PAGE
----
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Barbara Hughes
Seminole County Extension Services Manager
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Sanford, FL  32773
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Extension Services


balsam apple: ornamental, weed or vegetable

Al Ferrer
Seminole County Residential Horticulturist

The balsam apple, balsam pear and Chinese cucumber belong to the genus Momordica, a little known genus of the squash family. Momordica is a Latin word that means ?to bite? and refers to the look of the uneven seeds. They all do well under Florida conditions and can be grown as warm weather vegetables. They are very popular in oriental countries such as Malaysia, Vietnam and China. The balsam apple is found through Florida as a weed in hammocks, disturbed sites, turfs, ornamental landscapes, yards and citrus groves. It is a very aggressive weed-vine and will climb over fences, trees and plants. Birds usually distribute the seed of this plant in the wild.

The plant: As most cucurbits, the plant is an annual running vine. The leaves are alternate and deeply notched into five to seven lobes. The lobes of the blades are rounded to pointed and usually have teeth on the margins. The flowers are yellow and occur singly on stalks bearing a modified leaf near the middle. The fruit of the balsam apple is about 3 inches long, egg shaped, pointed, bumpy, ribbed and golden yellow to bright orange when ripe. At maturity, the fruit breaks, bursting open along the three valves. The orange pulp contains the seeds that are covered with a bright red sugary tissue that enclose the seeds. The seeds are elliptic, flat and about a half-inch long. The balsam pear, also called bitter melon, is 406 inches long, oblong, pointed with warty furrows extending lengthwise. When fully ripe, it splits into three sections. Both balsam apple and balsam pear immature fruits are boiled as a vegetable. The Chinese cucumber fruit looks like a cucumber, is 6-8 inches long, dark to yellowish green in color and has a very bumpy outside surface. The hollow center contains several watermelon-like seeds that are irregularly etched and covered with a scarlet pulp. The fleshy portion of the fruit is edible and is mainly cooked in soups.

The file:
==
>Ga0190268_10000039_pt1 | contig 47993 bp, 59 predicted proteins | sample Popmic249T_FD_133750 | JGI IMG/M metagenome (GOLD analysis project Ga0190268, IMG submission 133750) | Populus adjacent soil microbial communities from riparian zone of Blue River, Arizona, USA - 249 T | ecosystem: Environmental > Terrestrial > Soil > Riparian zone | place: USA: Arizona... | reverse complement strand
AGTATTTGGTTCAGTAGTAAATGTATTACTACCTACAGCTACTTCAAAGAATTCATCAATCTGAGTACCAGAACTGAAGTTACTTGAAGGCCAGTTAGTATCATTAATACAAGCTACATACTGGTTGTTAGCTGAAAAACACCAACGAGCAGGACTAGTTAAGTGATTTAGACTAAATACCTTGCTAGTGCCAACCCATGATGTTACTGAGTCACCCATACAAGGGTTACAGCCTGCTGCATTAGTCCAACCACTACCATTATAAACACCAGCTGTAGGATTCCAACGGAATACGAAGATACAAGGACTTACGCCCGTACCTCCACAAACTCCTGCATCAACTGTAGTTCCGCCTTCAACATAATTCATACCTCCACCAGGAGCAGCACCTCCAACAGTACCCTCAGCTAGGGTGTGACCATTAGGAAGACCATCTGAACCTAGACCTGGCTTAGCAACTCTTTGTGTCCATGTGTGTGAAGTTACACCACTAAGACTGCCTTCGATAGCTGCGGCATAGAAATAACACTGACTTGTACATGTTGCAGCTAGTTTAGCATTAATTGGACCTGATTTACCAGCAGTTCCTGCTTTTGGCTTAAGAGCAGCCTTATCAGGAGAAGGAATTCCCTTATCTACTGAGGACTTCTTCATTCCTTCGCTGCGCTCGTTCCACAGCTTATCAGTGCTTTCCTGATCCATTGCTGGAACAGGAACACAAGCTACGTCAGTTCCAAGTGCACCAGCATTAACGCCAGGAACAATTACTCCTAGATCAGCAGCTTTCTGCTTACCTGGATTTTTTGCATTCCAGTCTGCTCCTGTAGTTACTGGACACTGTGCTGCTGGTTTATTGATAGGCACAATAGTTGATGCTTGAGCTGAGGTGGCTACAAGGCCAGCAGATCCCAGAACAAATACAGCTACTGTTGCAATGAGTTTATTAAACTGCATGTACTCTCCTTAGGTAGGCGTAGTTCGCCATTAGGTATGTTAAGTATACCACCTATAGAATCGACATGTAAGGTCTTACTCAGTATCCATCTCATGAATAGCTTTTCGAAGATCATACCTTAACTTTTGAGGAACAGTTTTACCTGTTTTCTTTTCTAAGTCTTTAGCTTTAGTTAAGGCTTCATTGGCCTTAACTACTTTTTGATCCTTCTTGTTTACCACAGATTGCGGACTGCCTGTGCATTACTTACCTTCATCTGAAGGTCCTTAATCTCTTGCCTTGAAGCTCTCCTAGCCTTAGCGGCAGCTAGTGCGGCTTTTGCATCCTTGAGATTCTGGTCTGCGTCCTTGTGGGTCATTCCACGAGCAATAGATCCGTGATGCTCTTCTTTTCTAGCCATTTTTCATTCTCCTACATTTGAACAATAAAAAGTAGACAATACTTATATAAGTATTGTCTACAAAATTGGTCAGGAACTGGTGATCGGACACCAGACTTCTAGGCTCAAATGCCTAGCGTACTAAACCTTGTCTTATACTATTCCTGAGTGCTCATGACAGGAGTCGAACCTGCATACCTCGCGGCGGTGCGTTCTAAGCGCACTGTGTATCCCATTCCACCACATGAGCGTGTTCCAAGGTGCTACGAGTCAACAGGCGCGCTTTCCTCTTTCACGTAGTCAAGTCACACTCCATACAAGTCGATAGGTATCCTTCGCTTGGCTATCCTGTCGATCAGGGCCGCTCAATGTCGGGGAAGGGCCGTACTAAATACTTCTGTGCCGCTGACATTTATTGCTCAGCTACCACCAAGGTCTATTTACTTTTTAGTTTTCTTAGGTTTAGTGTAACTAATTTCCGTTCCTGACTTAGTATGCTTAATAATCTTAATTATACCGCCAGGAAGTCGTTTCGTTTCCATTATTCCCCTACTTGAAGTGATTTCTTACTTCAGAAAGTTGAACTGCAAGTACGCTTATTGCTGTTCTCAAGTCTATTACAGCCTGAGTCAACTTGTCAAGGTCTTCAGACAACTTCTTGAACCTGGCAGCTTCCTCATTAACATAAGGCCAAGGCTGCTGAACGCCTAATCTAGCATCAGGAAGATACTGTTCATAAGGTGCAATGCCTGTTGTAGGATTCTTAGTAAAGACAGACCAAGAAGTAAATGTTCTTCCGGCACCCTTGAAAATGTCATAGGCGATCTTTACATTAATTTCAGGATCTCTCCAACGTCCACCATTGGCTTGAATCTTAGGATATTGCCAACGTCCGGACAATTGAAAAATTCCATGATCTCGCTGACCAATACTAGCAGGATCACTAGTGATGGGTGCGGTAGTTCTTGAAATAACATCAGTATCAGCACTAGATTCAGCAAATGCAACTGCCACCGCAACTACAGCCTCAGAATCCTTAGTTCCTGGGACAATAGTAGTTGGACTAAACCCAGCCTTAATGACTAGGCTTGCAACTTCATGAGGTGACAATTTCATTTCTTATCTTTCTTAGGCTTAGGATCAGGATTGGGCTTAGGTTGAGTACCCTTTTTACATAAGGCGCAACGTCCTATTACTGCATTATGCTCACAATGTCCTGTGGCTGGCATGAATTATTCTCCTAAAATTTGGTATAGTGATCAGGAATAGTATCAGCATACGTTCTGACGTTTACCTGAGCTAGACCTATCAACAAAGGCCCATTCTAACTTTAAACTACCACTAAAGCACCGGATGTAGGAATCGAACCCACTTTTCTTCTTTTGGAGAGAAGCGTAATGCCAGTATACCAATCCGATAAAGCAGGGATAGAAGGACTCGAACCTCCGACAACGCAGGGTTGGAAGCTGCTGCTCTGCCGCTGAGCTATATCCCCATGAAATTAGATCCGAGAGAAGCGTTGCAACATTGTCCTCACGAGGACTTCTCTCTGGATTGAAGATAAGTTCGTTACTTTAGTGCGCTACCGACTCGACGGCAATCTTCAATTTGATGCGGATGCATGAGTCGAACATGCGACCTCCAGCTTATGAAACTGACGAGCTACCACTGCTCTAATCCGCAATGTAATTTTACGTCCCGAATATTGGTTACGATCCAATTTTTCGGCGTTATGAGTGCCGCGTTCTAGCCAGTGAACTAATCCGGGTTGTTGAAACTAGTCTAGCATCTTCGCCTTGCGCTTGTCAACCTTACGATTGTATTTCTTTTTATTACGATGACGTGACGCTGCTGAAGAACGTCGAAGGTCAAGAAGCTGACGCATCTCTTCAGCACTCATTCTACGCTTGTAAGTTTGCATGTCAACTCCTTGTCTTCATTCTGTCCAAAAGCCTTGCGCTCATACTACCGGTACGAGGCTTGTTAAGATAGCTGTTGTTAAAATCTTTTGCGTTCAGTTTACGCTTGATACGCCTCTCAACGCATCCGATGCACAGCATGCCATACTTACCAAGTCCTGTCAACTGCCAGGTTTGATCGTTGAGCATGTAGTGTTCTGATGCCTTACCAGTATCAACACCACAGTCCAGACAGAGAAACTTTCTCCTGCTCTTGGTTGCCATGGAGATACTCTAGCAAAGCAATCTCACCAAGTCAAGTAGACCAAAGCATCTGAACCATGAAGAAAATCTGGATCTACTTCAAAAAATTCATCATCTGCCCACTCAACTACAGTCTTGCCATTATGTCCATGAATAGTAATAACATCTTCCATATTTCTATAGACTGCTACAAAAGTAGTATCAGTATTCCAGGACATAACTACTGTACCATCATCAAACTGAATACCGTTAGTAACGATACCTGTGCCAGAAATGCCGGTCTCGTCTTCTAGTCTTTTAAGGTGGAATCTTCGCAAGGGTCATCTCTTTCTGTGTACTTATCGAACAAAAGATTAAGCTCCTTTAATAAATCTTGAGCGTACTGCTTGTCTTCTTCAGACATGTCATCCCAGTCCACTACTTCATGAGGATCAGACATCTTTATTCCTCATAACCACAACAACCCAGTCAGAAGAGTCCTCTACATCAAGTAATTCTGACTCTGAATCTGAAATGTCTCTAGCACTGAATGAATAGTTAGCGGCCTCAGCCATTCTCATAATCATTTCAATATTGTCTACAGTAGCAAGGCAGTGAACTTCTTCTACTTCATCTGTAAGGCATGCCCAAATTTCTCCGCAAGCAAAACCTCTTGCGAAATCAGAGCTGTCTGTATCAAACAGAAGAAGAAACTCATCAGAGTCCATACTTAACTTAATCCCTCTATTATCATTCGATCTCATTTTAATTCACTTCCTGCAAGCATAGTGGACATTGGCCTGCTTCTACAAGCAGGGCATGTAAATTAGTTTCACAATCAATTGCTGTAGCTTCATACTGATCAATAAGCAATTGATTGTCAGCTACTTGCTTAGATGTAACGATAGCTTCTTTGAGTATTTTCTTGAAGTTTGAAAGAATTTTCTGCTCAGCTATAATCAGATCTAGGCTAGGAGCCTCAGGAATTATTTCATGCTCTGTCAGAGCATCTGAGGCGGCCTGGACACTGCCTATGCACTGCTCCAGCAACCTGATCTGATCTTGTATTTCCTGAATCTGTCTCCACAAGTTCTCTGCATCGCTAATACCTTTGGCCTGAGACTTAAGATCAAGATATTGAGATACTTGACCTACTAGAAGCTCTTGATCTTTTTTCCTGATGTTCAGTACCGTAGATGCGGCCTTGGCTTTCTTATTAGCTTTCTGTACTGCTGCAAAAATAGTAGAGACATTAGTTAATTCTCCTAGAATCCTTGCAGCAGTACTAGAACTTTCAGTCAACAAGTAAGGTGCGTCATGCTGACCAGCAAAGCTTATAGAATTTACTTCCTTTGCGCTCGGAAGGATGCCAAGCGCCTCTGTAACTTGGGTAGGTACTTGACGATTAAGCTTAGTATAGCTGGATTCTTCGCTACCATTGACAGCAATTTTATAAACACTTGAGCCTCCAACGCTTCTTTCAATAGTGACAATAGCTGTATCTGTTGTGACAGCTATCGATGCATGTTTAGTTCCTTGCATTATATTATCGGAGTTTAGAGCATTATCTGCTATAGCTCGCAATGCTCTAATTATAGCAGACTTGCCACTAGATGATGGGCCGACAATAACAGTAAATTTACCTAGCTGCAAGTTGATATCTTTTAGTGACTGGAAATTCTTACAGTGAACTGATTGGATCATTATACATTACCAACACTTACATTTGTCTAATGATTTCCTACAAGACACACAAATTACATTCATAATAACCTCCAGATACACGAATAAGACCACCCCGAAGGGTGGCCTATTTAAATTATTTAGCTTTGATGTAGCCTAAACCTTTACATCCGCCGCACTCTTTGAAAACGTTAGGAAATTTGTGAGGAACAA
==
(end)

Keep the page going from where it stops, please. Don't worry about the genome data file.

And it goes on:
Toxicity: The ripe fruit and seeds of balsam apple are toxic and can cause severe diarrhea and vomiting. They have also been used to induce abortion. The foliage and the outer coat and seeds produce diarrhea and vomiting if eaten. Recovery from poisoning can be lengthy. This plant contains alkaloids and other substances that make dangerous for human consumption.

Use: All parts of the plant are used in folk medicine. The rind is sometimes dried and used in medicinal preparations. The unripe fruits are boiled and eaten in the orient. Cooked leaves when drained of the bitter liquid are said to be edible. Aril covering the seeds is edible. Because of their vining habit of growth they are sometimes used as ornamental vines to cover fences, porches and arbors.

Culture: Balsam apple can be grown in home gardens using the same practices used to produce cucumbers. Provide enough space or a trellis for the vines, as they can grow more than 10 feet long. They should be planted in full sun, in loose, rich and well-drained soil. Water the plant regularly during the summer to avoid wilting of the vines and flowers. As with other cucurbits, plant the seeds directly in beds when the danger of frost is over, treat them as annuals. Seeds should be planted about twice their diameter deep. After seeds have germinated, start feeding the seedlings weekly with a water-soluble fertilizer at half-strength; use a compete fertilizer such as a 10-10-10. After the plants are about a month old, you can use a granular fertilizer, about ? cup per hill, to keep the plants growing vigorously.

Pests and diseases: Little is known of the pest and diseases that can affect balsam apple. It must be assumed that the same insects and diseases that affect other cucurbits will also affect this plant. Various leaf-spot diseases, mosaic virus, downy mildew and powdery mildew have been reported on this crop. Nematodes are probably one of the problems that can affect balsam apple. Do not use any pesticide until insects or diseases appear. Balsam apple growing wild in nature does not seem to be affected by either insect or diseases.

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